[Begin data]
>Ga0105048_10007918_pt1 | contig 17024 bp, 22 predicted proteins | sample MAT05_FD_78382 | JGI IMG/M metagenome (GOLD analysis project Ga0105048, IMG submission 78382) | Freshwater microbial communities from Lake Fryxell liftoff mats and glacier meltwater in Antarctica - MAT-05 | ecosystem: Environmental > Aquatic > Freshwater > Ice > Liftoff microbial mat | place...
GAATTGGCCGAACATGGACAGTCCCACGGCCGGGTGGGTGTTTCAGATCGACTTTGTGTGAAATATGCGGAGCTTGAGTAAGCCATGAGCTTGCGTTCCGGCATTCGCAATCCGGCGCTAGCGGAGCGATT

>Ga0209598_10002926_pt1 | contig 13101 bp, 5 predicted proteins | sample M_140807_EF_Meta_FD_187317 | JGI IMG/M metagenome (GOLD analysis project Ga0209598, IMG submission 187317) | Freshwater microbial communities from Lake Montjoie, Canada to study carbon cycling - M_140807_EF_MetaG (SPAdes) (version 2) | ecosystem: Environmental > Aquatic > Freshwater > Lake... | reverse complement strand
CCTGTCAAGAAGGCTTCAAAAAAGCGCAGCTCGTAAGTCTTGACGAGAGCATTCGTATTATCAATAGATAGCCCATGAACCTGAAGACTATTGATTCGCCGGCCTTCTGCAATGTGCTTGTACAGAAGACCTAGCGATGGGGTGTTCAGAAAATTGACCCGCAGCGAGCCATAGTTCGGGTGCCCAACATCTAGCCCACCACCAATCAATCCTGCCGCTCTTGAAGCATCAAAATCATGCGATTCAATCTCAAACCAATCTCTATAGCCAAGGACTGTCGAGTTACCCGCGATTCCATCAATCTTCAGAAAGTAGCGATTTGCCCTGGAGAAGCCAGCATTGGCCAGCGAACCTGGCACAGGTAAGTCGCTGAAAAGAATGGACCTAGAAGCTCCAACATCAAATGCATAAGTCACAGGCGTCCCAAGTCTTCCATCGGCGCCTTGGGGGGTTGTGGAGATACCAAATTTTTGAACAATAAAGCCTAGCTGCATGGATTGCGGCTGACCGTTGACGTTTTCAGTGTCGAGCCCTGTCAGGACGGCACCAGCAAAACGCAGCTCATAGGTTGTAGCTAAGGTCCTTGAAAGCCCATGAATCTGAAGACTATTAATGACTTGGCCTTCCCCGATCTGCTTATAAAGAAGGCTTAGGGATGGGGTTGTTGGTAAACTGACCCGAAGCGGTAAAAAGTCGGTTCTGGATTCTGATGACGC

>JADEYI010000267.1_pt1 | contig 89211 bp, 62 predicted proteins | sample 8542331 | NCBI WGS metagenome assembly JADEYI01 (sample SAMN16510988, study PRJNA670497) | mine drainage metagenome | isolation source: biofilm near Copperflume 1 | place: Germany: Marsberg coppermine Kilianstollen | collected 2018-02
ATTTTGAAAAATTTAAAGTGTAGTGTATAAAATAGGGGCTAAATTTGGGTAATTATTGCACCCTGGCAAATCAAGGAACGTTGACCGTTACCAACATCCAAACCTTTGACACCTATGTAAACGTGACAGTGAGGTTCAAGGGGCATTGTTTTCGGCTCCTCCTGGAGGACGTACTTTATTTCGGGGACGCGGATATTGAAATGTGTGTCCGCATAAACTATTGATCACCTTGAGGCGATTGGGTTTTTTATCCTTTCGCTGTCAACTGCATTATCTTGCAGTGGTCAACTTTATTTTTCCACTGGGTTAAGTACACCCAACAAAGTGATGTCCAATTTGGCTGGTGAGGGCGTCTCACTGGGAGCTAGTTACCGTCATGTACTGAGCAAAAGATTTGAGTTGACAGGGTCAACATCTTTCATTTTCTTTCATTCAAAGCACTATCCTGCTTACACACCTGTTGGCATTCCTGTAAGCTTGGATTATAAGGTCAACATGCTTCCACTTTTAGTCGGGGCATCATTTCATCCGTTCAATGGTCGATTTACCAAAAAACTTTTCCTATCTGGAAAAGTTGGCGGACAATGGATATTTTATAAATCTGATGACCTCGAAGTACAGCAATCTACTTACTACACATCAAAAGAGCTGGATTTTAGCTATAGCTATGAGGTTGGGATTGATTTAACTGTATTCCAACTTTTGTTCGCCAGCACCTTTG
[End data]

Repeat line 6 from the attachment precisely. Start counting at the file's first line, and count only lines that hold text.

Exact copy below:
ATTTTGAAAAATTTAAAGTGTAGTGTATAAAATAGGGGCTAAATTTGGGTAATTATTGCACCCTGGCAAATCAAGGAACGTTGACCGTTACCAACATCCAAACCTTTGACACCTATGTAAACGTGACAGTGAGGTTCAAGGGGCATTGTTTTCGGCTCCTCCTGGAGGACGTACTTTATTTCGGGGACGCGGATATTGAAATGTGTGTCCGCATAAACTATTGATCACCTTGAGGCGATTGGGTTTTTTATCCTTTCGCTGTCAACTGCATTATCTTGCAGTGGTCAACTTTATTTTTCCACTGGGTTAAGTACACCCAACAAAGTGATGTCCAATTTGGCTGGTGAGGGCGTCTCACTGGGAGCTAGTTACCGTCATGTACTGAGCAAAAGATTTGAGTTGACAGGGTCAACATCTTTCATTTTCTTTCATTCAAAGCACTATCCTGCTTACACACCTGTTGGCATTCCTGTAAGCTTGGATTATAAGGTCAACATGCTTCCACTTTTAGTCGGGGCATCATTTCATCCGTTCAATGGTCGATTTACCAAAAAACTTTTCCTATCTGGAAAAGTTGGCGGACAATGGATATTTTATAAATCTGATGACCTCGAAGTACAGCAATCTACTTACTACACATCAAAAGAGCTGGATTTTAGCTATAGCTATGAGGTTGGGATTGATTTAACTGTATTCCAACTTTTGTTCGCCAGCACCTTTG